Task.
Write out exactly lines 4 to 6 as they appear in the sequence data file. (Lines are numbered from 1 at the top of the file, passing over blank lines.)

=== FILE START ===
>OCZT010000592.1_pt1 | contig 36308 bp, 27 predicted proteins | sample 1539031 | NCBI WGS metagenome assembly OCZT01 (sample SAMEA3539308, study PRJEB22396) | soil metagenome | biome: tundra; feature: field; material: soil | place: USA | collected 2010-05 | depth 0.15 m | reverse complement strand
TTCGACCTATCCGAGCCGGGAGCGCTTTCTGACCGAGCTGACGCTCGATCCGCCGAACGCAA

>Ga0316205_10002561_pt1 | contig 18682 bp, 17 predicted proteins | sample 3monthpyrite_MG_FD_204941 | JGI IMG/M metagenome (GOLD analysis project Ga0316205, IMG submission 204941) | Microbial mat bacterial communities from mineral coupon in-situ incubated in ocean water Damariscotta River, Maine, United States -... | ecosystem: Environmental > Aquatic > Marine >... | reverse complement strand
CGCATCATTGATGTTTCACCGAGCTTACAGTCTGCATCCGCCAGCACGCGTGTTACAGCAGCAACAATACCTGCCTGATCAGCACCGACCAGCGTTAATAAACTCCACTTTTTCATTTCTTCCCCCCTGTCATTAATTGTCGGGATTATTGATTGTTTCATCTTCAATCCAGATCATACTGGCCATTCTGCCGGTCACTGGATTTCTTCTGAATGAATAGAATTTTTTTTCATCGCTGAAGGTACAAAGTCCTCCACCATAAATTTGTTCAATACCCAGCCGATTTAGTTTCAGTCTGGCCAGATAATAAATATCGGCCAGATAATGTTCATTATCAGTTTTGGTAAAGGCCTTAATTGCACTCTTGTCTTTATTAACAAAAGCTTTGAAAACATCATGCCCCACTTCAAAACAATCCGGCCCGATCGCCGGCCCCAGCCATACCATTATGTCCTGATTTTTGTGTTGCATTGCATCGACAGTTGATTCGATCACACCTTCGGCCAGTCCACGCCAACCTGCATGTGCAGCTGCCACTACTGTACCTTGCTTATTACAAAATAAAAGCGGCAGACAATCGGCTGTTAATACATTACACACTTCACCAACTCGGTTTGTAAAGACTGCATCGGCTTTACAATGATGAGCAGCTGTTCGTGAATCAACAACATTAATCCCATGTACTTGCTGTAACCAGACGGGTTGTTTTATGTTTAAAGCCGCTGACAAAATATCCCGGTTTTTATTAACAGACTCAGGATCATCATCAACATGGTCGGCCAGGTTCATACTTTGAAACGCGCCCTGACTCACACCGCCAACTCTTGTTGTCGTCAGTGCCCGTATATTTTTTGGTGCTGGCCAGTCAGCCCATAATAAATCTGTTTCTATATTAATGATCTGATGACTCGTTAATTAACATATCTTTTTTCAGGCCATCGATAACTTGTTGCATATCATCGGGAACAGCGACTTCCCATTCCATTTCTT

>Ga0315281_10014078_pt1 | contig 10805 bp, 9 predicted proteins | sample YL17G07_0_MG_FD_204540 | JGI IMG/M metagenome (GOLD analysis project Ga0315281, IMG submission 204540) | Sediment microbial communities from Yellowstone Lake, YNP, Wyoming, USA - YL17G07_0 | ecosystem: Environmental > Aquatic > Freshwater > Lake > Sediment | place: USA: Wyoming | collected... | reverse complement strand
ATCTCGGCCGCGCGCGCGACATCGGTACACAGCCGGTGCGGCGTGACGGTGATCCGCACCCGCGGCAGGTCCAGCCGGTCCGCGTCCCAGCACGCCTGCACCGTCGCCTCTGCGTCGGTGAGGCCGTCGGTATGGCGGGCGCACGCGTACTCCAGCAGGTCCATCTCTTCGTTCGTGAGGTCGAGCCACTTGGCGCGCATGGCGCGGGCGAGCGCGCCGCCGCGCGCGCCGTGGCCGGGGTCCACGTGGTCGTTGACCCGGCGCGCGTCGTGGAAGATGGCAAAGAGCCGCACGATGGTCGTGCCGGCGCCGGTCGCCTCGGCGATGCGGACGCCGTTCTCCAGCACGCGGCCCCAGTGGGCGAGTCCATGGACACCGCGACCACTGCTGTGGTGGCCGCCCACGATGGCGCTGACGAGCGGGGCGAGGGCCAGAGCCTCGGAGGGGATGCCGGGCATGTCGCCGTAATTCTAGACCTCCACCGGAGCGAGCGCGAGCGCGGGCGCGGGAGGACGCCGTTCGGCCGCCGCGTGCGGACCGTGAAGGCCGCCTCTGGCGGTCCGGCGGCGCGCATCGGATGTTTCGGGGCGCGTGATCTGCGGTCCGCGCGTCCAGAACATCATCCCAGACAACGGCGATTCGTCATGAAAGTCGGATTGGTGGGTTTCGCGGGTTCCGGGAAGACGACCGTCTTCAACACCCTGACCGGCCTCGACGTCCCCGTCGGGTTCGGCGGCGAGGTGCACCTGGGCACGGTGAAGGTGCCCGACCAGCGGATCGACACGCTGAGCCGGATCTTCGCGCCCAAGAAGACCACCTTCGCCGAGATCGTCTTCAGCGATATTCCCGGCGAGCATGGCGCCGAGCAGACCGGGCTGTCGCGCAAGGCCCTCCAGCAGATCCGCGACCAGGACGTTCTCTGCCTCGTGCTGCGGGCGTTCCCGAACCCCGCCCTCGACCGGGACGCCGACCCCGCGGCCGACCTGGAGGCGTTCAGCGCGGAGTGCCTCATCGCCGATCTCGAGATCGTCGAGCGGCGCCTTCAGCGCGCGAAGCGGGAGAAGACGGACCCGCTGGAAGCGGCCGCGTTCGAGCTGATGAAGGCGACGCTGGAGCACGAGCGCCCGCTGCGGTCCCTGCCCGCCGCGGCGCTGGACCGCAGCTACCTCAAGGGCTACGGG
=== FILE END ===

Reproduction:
CGCATCATTGATGTTTCACCGAGCTTACAGTCTGCATCCGCCAGCACGCGTGTTACAGCAGCAACAATACCTGCCTGATCAGCACCGACCAGCGTTAATAAACTCCACTTTTTCATTTCTTCCCCCCTGTCATTAATTGTCGGGATTATTGATTGTTTCATCTTCAATCCAGATCATACTGGCCATTCTGCCGGTCACTGGATTTCTTCTGAATGAATAGAATTTTTTTTCATCGCTGAAGGTACAAAGTCCTCCACCATAAATTTGTTCAATACCCAGCCGATTTAGTTTCAGTCTGGCCAGATAATAAATATCGGCCAGATAATGTTCATTATCAGTTTTGGTAAAGGCCTTAATTGCACTCTTGTCTTTATTAACAAAAGCTTTGAAAACATCATGCCCCACTTCAAAACAATCCGGCCCGATCGCCGGCCCCAGCCATACCATTATGTCCTGATTTTTGTGTTGCATTGCATCGACAGTTGATTCGATCACACCTTCGGCCAGTCCACGCCAACCTGCATGTGCAGCTGCCACTACTGTACCTTGCTTATTACAAAATAAAAGCGGCAGACAATCGGCTGTTAATACATTACACACTTCACCAACTCGGTTTGTAAAGACTGCATCGGCTTTACAATGATGAGCAGCTGTTCGTGAATCAACAACATTAATCCCATGTACTTGCTGTAACCAGACGGGTTGTTTTATGTTTAAAGCCGCTGACAAAATATCCCGGTTTTTATTAACAGACTCAGGATCATCATCAACATGGTCGGCCAGGTTCATACTTTGAAACGCGCCCTGACTCACACCGCCAACTCTTGTTGTCGTCAGTGCCCGTATATTTTTTGGTGCTGGCCAGTCAGCCCATAATAAATCTGTTTCTATATTAATGATCTGATGACTCGTTAATTAACATATCTTTTTTCAGGCCATCGATAACTTGTTGCATATCATCGGGAACAGCGACTTCCCATTCCATTTCTT

>Ga0315281_10014078_pt1 | contig 10805 bp, 9 predicted proteins | sample YL17G07_0_MG_FD_204540 | JGI IMG/M metagenome (GOLD analysis project Ga0315281, IMG submission 204540) | Sediment microbial communities from Yellowstone Lake, YNP, Wyoming, USA - YL17G07_0 | ecosystem: Environmental > Aquatic > Freshwater > Lake > Sediment | place: USA: Wyoming | collected... | reverse complement strand
ATCTCGGCCGCGCGCGCGACATCGGTACACAGCCGGTGCGGCGTGACGGTGATCCGCACCCGCGGCAGGTCCAGCCGGTCCGCGTCCCAGCACGCCTGCACCGTCGCCTCTGCGTCGGTGAGGCCGTCGGTATGGCGGGCGCACGCGTACTCCAGCAGGTCCATCTCTTCGTTCGTGAGGTCGAGCCACTTGGCGCGCATGGCGCGGGCGAGCGCGCCGCCGCGCGCGCCGTGGCCGGGGTCCACGTGGTCGTTGACCCGGCGCGCGTCGTGGAAGATGGCAAAGAGCCGCACGATGGTCGTGCCGGCGCCGGTCGCCTCGGCGATGCGGACGCCGTTCTCCAGCACGCGGCCCCAGTGGGCGAGTCCATGGACACCGCGACCACTGCTGTGGTGGCCGCCCACGATGGCGCTGACGAGCGGGGCGAGGGCCAGAGCCTCGGAGGGGATGCCGGGCATGTCGCCGTAATTCTAGACCTCCACCGGAGCGAGCGCGAGCGCGGGCGCGGGAGGACGCCGTTCGGCCGCCGCGTGCGGACCGTGAAGGCCGCCTCTGGCGGTCCGGCGGCGCGCATCGGATGTTTCGGGGCGCGTGATCTGCGGTCCGCGCGTCCAGAACATCATCCCAGACAACGGCGATTCGTCATGAAAGTCGGATTGGTGGGTTTCGCGGGTTCCGGGAAGACGACCGTCTTCAACACCCTGACCGGCCTCGACGTCCCCGTCGGGTTCGGCGGCGAGGTGCACCTGGGCACGGTGAAGGTGCCCGACCAGCGGATCGACACGCTGAGCCGGATCTTCGCGCCCAAGAAGACCACCTTCGCCGAGATCGTCTTCAGCGATATTCCCGGCGAGCATGGCGCCGAGCAGACCGGGCTGTCGCGCAAGGCCCTCCAGCAGATCCGCGACCAGGACGTTCTCTGCCTCGTGCTGCGGGCGTTCCCGAACCCCGCCCTCGACCGGGACGCCGACCCCGCGGCCGACCTGGAGGCGTTCAGCGCGGAGTGCCTCATCGCCGATCTCGAGATCGTCGAGCGGCGCCTTCAGCGCGCGAAGCGGGAGAAGACGGACCCGCTGGAAGCGGCCGCGTTCGAGCTGATGAAGGCGACGCTGGAGCACGAGCGCCCGCTGCGGTCCCTGCCCGCCGCGGCGCTGGACCGCAGCTACCTCAAGGGCTACGGG